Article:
Singing Glory to God in Life and Death

Each month, we post a series of blogs around a common topic. During August, John Wilkinson is curating a month of blog posts exploring where we are as a church through the lens of the new Presbyterian hymnal, Glory to God — what are we thinking about? how are we worshiping? what matters to us? where are we headed? Join the conversation here, on Facebook, or Twitter!

By Melissa DeRosia

“The service should have lots of music, and most of it, if not all of it should be congregational song. Accompany them with singing!” Thomas G. Long reminds the church in his book by the same title.[1]


photo credit: Lillies 5 via photopin (license)

When meeting with a family to plan the funeral or memorial service for a loved one, there are hymn requests a Presbyterian pastor becomes accustomed to hearing. “Amazing Grace,” “How Great Thou Art,” and “In the Garden” are at the top of the list for a generation dying in their late 80’s and 90’s. I have noticed over the past few years there is a generational shift taking place. On more than one occasion a spouse or adult child says to me, “That hymn reminds me of mom/grandma’s service, can we sing something else?”

For years I have assured families there are plenty of hymns, aside from the ones they normally hear at funerals. I confess, early in ministry my suggestions were not very creative and rarely steered from the section labeled “Funeral” toward the end of “The Presbyterian Hymnal.” A few years before the release of the Glory to God hymnal, I distinctly remember learning from the congregation I now serve in Rochester, New York that the church need not be bound to one section of hymns to witness to the hope of the resurrection and give thanks to God for the life of their loved one.

On one of my first Sunday’s I chose a favorite hymn of mine, the one played at my ordination, “Here I Am Lord.” (Glory to God, 69) The organ began to play and the congregation sung the words of the refrain:

Here I am, Lord. Is it I, Lord?

I have heard You calling the night.

I will go, Lord, if You lead me.

I will hold Your people in my heart.

I gazed out over the congregation to see tears traveling down cheeks and tissue dabbing at the corner of eyes. This was not exactly the reaction I anticipated. I leaned over to the Associate Pastor with a perplexed face and she responded, “This is a funeral hymn for this church.”

For a generation now in their 70’s, “Here I Am, Lord” was sung through most of their adult life. The hymn echoes the confirmation of God’s grace made in made baptismal vows and fulfilled in death. Only one page in the Presbyterian Hymnal separated the “Funeral” section from the “Ordination and Confirmation” section. A reminder to me how intimately connected these two moments are for God’s people.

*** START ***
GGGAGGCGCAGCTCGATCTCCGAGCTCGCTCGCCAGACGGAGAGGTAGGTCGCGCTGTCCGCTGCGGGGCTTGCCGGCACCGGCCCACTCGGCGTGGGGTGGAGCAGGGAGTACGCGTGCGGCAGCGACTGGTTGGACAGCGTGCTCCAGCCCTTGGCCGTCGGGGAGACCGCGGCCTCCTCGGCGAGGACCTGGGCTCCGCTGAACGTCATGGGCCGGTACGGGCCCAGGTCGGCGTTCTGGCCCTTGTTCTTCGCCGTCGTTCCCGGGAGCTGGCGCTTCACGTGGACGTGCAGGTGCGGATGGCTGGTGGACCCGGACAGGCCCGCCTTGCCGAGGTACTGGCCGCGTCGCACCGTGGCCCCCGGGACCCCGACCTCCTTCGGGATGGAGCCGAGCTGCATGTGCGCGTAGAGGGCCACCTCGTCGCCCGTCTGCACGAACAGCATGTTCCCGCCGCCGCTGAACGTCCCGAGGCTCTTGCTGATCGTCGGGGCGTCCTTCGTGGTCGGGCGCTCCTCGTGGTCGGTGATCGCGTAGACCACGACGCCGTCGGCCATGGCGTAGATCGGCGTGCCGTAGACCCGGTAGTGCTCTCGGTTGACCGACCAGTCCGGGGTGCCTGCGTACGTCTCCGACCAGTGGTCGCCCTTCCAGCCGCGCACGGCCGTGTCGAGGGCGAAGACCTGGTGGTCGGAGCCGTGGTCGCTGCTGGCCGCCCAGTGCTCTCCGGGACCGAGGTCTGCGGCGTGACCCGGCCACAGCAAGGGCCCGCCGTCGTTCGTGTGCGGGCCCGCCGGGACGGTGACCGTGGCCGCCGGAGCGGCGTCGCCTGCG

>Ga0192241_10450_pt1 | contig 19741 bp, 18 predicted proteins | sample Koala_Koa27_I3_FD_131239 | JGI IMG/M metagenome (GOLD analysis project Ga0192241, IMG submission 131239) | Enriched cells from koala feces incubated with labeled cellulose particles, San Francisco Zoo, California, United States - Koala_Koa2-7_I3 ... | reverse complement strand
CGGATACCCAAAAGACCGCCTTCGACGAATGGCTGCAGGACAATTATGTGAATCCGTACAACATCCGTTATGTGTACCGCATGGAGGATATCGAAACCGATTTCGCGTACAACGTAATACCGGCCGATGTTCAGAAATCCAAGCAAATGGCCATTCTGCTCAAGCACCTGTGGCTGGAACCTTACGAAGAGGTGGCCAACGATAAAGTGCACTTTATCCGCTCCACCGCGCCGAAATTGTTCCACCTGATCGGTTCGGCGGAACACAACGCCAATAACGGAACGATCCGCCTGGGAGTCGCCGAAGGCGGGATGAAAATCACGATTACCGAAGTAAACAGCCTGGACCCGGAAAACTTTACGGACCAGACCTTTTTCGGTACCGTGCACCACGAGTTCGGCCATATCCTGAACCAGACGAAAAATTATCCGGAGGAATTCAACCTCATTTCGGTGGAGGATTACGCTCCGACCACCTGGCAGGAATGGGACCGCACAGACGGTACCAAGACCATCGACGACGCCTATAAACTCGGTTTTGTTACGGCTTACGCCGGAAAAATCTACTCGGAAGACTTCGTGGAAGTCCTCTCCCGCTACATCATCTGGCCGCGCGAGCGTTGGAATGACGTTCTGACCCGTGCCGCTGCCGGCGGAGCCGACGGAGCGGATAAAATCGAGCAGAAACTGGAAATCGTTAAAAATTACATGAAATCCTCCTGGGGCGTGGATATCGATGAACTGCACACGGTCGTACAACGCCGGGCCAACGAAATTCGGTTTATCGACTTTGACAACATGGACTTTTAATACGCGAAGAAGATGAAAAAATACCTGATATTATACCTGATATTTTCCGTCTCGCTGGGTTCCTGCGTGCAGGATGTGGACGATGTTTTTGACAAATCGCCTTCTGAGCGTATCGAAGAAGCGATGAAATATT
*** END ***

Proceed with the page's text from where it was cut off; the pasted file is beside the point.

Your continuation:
When the Glory to God hymnal was discussed for purchase in my congregation, “Here I Am, Lord” was at the top of the list of most inquired about hymns to be sure it had a place in the new hymnal. Indeed it found a home in Glory to God, though in a new section of the hymnal, “God’s Covenant with Israel,” a reminder that God’s promises remain for all those seeking assurance of God’s presence in life and death.

With Glory to God, a new generational of hymns are finding life at funerals, though most begin with an introduction on a Sunday morning. On the typically sparsely attended Second Sunday of Easter, when the majestic triumphant sounds of Easter comingle with the promise of spring after a long cold winter, I introduced “In the Bulb there is a Flower.” It was tucked safely in the order of worship where the awkwardness of a new hymn does not set the tone of worship or serve as the parting melody in their heart. The congregation caught on to the simplicity of the tune. They were moved by the note at the bottom of the page that “shortly after this piece was completed, the author/composer’s husband was diagnosed with what proved to be a terminal malignancy, and the original anthem version of this hymn was sung at his funeral.” Standing at the door to greet the congregation following the service, a number of church members in their 50’s and 60’s said to me “Can we sing that again? I would like that hymn for my funeral.”

There is no “Funeral” section in the Glory to God hymnal. There doesn’t need to be. Generations continue to gather in worship to discover through the tears of grief the hymns that boldly express our faith and hope we have in Christ’s resurrection.


[1] Thomas G. Long. Accompany Them With Singing, (Louisville: Westminster John Knox Press, 2009), 172.

MELISSALYNN - WIN_20140804_135300 (2)Melissa DeRosia

Pastor, Gates Presbyterian Church

Rochester, New York


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